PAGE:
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Switching from disposable to cloth diapers does not reduce the likelihood of contact-type diaper rash. Disposable diapers with absorbent gel material draw moisture away from the skin, promoting a healthier diaper area.

How should an allergic rash be treated?

Water cleansing of the skin and switching to another brand of disposable diapers or cloth diapers can usually resolve an allergic rash.

Is cortisone cream effective?

Minimally concentrated hydrocortisone cream may be recommended in certain cases, but excessive use and the application of higher potency hydrocortisone preparations can cause side effects. These creams should only be used under the guidance of a pediatrician or physician familiar with their application to infants.

Is Neosporin beneficial?

Neosporin and other topical antibiotics containing neomycin should be avoided as neomycin is a common allergen that can aggravate the skin. These medications may complicate and confuse the situation instead of helping.

What is the prognosis for diaper rash?

The prognosis for diaper rashes is excellent. The routine therapies mentioned above should provide a rapid and effective response. If improvement is not seen, a pediatric evaluation should be sought to rule out unusual conditions associated with diaper rash. Unfortunately, diaper rashes may recur.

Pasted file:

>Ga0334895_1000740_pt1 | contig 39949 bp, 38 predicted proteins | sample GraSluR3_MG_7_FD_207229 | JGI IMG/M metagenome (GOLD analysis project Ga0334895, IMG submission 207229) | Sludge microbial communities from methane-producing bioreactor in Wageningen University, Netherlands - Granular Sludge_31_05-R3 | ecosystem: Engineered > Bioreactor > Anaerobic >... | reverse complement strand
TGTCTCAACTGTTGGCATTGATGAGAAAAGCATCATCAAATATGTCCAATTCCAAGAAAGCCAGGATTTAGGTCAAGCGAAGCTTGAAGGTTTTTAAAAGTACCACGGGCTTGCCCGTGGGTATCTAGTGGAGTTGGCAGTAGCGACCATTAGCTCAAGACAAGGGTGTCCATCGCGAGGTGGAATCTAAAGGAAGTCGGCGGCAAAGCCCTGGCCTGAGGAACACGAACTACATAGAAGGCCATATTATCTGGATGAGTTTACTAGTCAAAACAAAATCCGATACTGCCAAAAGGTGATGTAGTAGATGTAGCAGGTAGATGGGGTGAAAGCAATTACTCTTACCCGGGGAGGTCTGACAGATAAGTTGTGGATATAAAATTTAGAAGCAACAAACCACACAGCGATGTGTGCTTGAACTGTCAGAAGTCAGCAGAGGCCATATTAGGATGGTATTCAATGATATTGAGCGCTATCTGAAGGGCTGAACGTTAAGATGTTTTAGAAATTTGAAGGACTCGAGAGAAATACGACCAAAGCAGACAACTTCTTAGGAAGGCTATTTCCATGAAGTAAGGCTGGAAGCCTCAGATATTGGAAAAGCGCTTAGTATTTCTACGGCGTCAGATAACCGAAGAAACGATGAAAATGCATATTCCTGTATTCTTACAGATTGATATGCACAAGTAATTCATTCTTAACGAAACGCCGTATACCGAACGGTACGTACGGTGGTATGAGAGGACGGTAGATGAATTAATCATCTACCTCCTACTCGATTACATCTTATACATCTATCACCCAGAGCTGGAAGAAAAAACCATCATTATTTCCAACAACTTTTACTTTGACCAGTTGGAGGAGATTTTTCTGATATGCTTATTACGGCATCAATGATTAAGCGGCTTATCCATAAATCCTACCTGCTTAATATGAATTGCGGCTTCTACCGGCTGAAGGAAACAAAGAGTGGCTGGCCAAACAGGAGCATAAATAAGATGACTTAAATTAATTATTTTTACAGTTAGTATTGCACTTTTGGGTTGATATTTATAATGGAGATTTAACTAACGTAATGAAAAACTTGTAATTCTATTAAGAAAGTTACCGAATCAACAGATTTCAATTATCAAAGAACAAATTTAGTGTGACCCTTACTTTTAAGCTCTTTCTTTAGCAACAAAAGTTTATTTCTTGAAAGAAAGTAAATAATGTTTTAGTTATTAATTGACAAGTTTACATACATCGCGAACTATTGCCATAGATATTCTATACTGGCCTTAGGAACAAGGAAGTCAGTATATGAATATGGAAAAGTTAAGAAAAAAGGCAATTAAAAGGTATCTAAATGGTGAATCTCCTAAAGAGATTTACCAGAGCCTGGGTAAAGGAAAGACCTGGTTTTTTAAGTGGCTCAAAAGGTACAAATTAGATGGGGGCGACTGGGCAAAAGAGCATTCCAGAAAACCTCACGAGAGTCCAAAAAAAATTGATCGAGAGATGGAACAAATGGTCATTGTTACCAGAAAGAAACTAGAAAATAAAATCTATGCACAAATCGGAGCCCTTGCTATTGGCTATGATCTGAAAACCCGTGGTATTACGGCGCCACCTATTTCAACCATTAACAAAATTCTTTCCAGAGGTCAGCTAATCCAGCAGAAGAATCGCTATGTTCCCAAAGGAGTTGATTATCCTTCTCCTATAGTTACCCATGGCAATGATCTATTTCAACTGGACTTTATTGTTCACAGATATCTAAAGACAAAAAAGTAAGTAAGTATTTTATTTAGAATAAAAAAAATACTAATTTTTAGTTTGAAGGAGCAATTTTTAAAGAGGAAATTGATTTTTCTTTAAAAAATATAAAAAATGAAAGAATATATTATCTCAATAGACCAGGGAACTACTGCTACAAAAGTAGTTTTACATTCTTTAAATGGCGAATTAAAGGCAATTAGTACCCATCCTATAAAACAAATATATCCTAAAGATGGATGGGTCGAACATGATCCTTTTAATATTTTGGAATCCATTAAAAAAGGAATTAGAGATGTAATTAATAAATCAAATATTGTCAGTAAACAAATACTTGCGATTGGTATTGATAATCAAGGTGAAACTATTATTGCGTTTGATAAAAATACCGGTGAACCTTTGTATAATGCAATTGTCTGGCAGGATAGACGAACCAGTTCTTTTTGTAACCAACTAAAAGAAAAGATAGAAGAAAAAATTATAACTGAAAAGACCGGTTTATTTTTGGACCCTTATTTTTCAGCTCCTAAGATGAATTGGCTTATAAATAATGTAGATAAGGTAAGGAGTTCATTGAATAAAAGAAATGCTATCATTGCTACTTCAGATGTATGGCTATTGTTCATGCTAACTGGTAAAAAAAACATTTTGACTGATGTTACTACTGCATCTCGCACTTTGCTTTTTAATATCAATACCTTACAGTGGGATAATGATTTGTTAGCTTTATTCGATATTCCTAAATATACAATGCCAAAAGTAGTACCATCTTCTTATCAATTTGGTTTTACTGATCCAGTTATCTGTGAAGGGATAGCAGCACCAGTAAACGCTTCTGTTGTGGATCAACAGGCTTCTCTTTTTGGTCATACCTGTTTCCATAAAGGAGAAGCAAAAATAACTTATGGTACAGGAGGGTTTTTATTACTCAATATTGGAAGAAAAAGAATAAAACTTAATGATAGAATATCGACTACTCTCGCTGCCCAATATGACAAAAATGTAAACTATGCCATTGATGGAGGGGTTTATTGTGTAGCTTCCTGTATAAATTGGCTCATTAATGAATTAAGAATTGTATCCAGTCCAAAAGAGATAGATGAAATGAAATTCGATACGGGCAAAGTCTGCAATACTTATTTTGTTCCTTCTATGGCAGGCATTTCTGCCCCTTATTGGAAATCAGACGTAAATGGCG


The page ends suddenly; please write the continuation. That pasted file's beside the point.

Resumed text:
Can diaper rash be prevented?

Several approaches can help prevent diaper rash, including timely diaper changes, trying different diaper brands to address sensitivity, air exposure, and extra bathing. Parents should understand that diaper rash is not a reflection of their parenting skills but rather one of the challenges of parenthood.

Janniger, Camila K., Schwartz, Robert A., Szepietowski, Jacek C., and Reich, Adam. "Intertrigo and Common Secondary Skin Infections." American Family Physician 72.5 Sept. 1, 2005: 833-838.

Kalra, Monica G., Kim E. Higgins, and Bruce S. Kinney. "Intertrigo and Secondary Skin Infections." American Family Physician 89.7 Apr. 1, 2014: 569-573.

Kalra, Monica G., Kim E. Higgins, and Bruce S. Kinney. "Intertrigo and Secondary Skin Infections." American Family Physician 89.7 Apr. 1, 2014: 569-573.